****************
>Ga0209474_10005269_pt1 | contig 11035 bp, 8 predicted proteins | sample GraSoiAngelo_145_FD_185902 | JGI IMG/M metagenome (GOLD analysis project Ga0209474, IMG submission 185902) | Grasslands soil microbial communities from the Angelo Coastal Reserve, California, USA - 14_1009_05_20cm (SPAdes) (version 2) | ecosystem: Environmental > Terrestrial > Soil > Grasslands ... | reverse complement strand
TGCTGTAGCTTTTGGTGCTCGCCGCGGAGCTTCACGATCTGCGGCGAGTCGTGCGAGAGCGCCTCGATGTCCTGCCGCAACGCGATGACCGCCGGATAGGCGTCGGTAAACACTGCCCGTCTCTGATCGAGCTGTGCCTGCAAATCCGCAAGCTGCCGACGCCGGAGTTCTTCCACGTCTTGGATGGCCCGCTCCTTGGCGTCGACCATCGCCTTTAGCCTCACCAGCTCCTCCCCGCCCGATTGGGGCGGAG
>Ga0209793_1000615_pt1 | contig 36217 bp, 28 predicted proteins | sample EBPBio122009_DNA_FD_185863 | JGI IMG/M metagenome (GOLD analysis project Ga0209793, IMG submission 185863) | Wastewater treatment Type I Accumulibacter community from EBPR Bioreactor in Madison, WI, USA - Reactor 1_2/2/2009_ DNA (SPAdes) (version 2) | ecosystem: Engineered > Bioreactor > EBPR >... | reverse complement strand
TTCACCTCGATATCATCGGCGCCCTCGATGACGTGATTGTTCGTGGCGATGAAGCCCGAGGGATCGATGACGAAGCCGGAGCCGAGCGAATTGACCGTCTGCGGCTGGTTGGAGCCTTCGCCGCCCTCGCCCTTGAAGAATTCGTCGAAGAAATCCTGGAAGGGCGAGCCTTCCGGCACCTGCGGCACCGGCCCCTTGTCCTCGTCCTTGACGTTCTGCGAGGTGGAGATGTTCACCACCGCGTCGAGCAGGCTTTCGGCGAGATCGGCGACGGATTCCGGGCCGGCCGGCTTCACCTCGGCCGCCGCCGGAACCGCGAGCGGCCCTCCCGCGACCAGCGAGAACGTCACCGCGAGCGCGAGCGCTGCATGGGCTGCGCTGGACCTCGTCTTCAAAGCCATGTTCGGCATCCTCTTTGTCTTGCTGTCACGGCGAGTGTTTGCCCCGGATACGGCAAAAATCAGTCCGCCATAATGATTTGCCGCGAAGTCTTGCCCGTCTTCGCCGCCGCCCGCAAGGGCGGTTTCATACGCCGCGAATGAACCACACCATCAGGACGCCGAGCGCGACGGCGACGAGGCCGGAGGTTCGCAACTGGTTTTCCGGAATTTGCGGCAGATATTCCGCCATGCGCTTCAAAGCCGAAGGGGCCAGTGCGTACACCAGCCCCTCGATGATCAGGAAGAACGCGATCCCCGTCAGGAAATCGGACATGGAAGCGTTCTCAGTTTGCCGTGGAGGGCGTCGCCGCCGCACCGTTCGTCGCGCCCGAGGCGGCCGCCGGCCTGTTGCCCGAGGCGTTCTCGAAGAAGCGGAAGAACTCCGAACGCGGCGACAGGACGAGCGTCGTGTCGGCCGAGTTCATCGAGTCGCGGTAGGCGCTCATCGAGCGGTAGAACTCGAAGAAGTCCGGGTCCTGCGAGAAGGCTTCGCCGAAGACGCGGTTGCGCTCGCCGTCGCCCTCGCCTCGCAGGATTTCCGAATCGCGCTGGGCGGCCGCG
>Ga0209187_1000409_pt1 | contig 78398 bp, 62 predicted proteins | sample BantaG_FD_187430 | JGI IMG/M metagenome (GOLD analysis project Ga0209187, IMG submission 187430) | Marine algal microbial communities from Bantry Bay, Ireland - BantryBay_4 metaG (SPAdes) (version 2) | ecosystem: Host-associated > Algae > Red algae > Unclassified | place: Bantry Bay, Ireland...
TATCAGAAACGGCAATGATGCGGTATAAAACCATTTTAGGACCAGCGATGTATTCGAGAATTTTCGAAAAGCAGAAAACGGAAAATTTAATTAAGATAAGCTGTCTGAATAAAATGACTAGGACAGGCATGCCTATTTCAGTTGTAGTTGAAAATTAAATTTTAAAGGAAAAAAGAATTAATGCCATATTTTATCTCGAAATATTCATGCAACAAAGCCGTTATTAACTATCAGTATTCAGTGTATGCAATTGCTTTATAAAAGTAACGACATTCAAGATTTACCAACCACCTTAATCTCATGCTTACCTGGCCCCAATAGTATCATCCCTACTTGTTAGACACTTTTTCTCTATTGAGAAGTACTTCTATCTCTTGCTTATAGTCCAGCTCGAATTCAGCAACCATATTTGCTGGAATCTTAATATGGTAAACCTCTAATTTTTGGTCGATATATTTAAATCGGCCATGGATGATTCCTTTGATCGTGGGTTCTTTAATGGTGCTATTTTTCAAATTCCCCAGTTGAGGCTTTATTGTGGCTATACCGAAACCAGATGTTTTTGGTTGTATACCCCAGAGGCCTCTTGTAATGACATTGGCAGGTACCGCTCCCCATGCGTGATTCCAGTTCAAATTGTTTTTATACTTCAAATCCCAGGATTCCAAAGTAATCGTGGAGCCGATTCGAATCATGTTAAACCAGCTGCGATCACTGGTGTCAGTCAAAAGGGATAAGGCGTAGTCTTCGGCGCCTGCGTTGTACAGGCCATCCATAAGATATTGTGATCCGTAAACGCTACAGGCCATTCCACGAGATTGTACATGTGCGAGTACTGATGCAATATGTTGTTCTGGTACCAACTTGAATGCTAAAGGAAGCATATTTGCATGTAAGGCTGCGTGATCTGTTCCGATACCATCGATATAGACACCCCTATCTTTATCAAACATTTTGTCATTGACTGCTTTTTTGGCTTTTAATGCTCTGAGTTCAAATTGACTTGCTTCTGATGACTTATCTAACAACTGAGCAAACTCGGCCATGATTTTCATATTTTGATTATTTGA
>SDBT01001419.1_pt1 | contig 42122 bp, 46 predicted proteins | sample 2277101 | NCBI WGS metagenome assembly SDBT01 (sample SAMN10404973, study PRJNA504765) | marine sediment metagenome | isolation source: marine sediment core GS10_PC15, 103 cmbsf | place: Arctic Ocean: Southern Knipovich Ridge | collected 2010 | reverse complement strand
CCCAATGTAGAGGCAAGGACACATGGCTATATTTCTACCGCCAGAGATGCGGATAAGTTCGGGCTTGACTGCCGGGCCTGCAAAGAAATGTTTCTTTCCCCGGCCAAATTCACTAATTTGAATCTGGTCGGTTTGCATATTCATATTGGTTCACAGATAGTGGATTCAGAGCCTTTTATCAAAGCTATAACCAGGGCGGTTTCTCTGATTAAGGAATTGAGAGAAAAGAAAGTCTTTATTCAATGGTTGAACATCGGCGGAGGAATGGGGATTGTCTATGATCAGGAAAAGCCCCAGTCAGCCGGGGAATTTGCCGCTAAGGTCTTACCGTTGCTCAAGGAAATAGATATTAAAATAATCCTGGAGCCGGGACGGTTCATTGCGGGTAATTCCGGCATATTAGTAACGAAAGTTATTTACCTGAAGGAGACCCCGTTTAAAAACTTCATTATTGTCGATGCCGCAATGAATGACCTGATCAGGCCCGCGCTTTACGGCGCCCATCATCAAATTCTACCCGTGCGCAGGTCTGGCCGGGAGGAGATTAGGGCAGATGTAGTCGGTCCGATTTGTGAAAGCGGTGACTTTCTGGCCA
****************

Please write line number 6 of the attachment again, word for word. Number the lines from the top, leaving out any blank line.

TATCAGAAACGGCAATGATGCGGTATAAAACCATTTTAGGACCAGCGATGTATTCGAGAATTTTCGAAAAGCAGAAAACGGAAAATTTAATTAAGATAAGCTGTCTGAATAAAATGACTAGGACAGGCATGCCTATTTCAGTTGTAGTTGAAAATTAAATTTTAAAGGAAAAAAGAATTAATGCCATATTTTATCTCGAAATATTCATGCAACAAAGCCGTTATTAACTATCAGTATTCAGTGTATGCAATTGCTTTATAAAAGTAACGACATTCAAGATTTACCAACCACCTTAATCTCATGCTTACCTGGCCCCAATAGTATCATCCCTACTTGTTAGACACTTTTTCTCTATTGAGAAGTACTTCTATCTCTTGCTTATAGTCCAGCTCGAATTCAGCAACCATATTTGCTGGAATCTTAATATGGTAAACCTCTAATTTTTGGTCGATATATTTAAATCGGCCATGGATGATTCCTTTGATCGTGGGTTCTTTAATGGTGCTATTTTTCAAATTCCCCAGTTGAGGCTTTATTGTGGCTATACCGAAACCAGATGTTTTTGGTTGTATACCCCAGAGGCCTCTTGTAATGACATTGGCAGGTACCGCTCCCCATGCGTGATTCCAGTTCAAATTGTTTTTATACTTCAAATCCCAGGATTCCAAAGTAATCGTGGAGCCGATTCGAATCATGTTAAACCAGCTGCGATCACTGGTGTCAGTCAAAAGGGATAAGGCGTAGTCTTCGGCGCCTGCGTTGTACAGGCCATCCATAAGATATTGTGATCCGTAAACGCTACAGGCCATTCCACGAGATTGTACATGTGCGAGTACTGATGCAATATGTTGTTCTGGTACCAACTTGAATGCTAAAGGAAGCATATTTGCATGTAAGGCTGCGTGATCTGTTCCGATACCATCGATATAGACACCCCTATCTTTATCAAACATTTTGTCATTGACTGCTTTTTTGGCTTTTAATGCTCTGAGTTCAAATTGACTTGCTTCTGATGACTTATCTAACAACTGAGCAAACTCGGCCATGATTTTCATATTTTGATTATTTGA